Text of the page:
Watch our full video interview with Farrell above
Founded by Farrell in 1991, the festival became synonymous with showcasing the alternative scene and musical diversity across the United States throughout the ’90s. Still going strong, the festival now also exists across Europe and the globe – but there has never been an event under the Lollapalooza name in the UK.
“There are two overriding reasons for that,” Farrell told NME. “The first reason was that I didn’t want to come here until I had something that would be unique, that I felt I could contribute to your culture. It’s also a smart business move because I’m now going to crowd in on what you would call a bloody water – if there had been sharks in the water devouring the marketplace.
He continued: “So I’m very, very close to having something extremely unique. In the next two or three years, I will give it a go.”
Speaking to NME about the origins of the festival, Farrell said: “Back then as a young poet, I was not only looking for rhymes but interesting words. I was doing what I normally do on a Tuesday and was on the carpet thumbing through the dictionary and just gaining words and vocabulary. I ran across ‘Lollapalooza’ – which means ‘something or someone wonderful or great’, and the second description was ‘a giant swirling lollipop’.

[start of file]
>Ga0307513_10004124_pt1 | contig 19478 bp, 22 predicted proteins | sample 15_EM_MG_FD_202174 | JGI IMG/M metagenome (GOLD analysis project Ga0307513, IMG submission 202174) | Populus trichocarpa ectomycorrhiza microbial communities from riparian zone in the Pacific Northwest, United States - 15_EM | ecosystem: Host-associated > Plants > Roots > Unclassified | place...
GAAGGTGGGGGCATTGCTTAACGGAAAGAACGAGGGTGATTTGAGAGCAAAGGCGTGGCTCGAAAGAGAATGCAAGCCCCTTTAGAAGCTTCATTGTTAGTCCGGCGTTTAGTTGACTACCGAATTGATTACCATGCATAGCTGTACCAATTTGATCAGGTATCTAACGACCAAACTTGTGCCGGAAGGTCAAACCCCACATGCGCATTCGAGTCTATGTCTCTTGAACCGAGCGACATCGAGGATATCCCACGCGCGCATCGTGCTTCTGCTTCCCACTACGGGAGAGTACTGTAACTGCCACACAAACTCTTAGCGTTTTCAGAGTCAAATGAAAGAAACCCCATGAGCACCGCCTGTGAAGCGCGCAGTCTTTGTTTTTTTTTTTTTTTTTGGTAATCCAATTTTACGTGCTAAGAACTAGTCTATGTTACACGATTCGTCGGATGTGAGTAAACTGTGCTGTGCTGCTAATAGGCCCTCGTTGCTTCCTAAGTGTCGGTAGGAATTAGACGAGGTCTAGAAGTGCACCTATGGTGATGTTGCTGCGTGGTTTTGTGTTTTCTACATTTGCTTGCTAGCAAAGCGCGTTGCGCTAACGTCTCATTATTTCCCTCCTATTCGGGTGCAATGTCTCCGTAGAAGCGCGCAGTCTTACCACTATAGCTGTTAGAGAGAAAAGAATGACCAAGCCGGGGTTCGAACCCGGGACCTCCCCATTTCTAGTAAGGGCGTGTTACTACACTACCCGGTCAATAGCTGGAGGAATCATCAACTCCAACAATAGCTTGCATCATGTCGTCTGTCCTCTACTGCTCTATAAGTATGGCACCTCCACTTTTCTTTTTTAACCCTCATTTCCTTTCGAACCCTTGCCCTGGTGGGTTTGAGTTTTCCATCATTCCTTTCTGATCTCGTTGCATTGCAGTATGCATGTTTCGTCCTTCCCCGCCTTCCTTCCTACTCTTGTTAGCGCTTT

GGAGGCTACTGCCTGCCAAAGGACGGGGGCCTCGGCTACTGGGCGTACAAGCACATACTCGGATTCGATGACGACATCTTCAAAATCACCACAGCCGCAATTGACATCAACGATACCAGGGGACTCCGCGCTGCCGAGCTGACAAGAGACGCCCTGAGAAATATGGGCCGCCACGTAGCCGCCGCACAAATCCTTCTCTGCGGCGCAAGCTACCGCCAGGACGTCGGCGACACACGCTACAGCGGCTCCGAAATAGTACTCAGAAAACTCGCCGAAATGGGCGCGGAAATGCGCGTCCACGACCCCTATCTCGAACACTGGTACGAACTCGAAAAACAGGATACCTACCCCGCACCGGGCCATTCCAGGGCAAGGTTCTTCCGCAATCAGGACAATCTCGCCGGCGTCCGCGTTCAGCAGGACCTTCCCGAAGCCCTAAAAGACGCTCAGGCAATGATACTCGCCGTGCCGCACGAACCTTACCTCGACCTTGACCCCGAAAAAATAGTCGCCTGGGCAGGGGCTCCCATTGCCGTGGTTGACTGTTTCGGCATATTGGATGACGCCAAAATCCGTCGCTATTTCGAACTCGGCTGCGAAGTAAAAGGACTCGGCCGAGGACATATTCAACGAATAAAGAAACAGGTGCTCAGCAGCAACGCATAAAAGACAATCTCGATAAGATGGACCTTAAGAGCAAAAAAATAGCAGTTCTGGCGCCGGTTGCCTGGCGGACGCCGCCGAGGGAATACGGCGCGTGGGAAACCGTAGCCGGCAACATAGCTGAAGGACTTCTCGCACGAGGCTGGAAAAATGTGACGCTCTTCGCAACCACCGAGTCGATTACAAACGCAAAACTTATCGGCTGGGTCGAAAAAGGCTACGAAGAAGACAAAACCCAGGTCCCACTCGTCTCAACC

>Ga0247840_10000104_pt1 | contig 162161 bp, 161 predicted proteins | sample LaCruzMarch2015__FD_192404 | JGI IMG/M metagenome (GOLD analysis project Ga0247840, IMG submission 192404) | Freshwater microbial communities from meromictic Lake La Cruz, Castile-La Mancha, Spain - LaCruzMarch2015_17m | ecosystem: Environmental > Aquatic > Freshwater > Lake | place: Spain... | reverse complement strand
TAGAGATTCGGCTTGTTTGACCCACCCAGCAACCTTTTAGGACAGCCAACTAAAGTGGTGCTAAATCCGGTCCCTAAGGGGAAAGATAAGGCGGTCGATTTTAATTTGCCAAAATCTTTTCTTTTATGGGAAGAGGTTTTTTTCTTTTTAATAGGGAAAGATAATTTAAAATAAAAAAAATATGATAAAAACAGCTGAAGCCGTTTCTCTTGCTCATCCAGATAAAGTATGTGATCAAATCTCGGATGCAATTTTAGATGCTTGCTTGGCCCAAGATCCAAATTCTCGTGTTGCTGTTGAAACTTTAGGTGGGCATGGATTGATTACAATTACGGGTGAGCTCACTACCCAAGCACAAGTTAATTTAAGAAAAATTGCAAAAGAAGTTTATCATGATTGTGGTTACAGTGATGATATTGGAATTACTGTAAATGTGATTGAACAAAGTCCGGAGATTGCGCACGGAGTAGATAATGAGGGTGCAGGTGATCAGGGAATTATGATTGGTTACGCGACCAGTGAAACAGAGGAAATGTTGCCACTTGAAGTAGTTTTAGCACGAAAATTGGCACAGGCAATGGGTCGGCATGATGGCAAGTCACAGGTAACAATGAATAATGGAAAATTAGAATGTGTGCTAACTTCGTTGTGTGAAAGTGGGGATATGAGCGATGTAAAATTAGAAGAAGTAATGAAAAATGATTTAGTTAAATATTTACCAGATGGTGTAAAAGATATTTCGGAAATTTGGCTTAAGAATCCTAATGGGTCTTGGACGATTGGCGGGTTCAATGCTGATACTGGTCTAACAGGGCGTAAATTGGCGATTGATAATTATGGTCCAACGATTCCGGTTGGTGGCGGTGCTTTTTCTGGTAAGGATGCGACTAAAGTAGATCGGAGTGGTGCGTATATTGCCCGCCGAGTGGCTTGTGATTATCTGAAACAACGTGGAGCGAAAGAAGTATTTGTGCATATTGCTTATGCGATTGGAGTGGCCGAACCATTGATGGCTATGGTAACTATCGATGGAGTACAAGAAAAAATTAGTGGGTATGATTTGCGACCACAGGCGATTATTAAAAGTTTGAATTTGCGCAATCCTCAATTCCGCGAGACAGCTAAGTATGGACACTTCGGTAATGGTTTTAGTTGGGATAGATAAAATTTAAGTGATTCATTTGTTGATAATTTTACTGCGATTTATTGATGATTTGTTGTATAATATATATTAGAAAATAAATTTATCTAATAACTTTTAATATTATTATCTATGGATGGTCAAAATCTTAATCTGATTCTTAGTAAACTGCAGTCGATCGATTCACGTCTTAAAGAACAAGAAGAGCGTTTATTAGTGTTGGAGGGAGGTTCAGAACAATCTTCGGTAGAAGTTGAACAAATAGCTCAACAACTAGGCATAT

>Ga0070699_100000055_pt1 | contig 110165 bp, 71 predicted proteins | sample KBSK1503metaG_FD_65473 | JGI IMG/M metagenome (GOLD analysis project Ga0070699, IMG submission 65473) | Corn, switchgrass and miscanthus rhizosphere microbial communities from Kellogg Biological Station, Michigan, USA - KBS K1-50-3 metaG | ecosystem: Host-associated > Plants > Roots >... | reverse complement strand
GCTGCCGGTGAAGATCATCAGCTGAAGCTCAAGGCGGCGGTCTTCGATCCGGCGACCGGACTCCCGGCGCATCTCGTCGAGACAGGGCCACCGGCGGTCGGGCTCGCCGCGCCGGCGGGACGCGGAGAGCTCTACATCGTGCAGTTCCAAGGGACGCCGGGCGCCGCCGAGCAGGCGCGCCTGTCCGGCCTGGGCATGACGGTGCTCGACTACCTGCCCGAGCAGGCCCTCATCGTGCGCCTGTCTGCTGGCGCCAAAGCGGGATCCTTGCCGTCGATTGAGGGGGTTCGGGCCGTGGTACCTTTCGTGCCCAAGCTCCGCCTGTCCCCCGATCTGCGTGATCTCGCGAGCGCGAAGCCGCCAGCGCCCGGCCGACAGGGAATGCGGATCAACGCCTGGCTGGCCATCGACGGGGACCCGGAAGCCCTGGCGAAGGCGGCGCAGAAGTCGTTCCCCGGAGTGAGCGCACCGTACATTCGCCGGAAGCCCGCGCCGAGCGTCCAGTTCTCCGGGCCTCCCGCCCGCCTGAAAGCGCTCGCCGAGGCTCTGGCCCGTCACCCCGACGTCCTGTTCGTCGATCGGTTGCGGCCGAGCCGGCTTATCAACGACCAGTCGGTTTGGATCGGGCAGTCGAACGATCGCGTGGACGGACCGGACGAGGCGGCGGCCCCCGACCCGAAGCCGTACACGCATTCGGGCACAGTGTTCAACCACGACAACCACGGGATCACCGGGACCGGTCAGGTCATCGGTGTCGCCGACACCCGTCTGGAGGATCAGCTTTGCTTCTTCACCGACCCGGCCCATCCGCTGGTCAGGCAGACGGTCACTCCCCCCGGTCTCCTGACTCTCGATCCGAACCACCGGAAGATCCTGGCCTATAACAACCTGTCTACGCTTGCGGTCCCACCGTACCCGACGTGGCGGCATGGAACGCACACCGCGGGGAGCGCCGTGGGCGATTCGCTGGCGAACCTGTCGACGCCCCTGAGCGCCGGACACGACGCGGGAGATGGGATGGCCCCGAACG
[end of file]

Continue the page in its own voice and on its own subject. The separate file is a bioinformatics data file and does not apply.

“So I used the analogy of swirling in the different styles of music with the different colours of races to make this beautiful thing.”
Farrell went on to say that celebrating diversity and representation should come naturally to festivals, adding that he took particular pleasure in seeing communities come together to enjoy Future at a recent event.
“It’s not very hard for me to be inclusive because I love all races,” he told NME. “I don’t just say that. I love seeing different sizes, shapes, colours, dances, muses – that’s truly what makes the world go around. Having that and studying that difference pushes you to go forward and see what they’re up to.
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“I get no greater joy than being at Lollapalooza. As an example, a couple of years ago I had the greatest moment because Future was performing. He was what people were calling ‘mumble rap’. The rap has got so severe and gone into the hood that these cats aren’t even talking to white people any more, they’re talking to each other. The white people called it mumble rap, but they’re not mumbling. They’re just talking to each other the way they do in their neighbourhoods – and it’s badass. To me it’s like modern James Brown.”
Farrell added: “Anyway, so I was out by the soundboard and I saw all these brothers and these sisters dancing next to these really white kids from middle America and they were all just grooving. That was a moment in my heart that I will never forget.”
Watch our full video interview with Farrell above where he also opens up about his new solo album ‘Kind Heaven’ as well as Jane’s Addiction, ageing, his legacy, meeting Tony Blair, the problem with Boris Johnson, playing with Dave Grohl, and much, much more.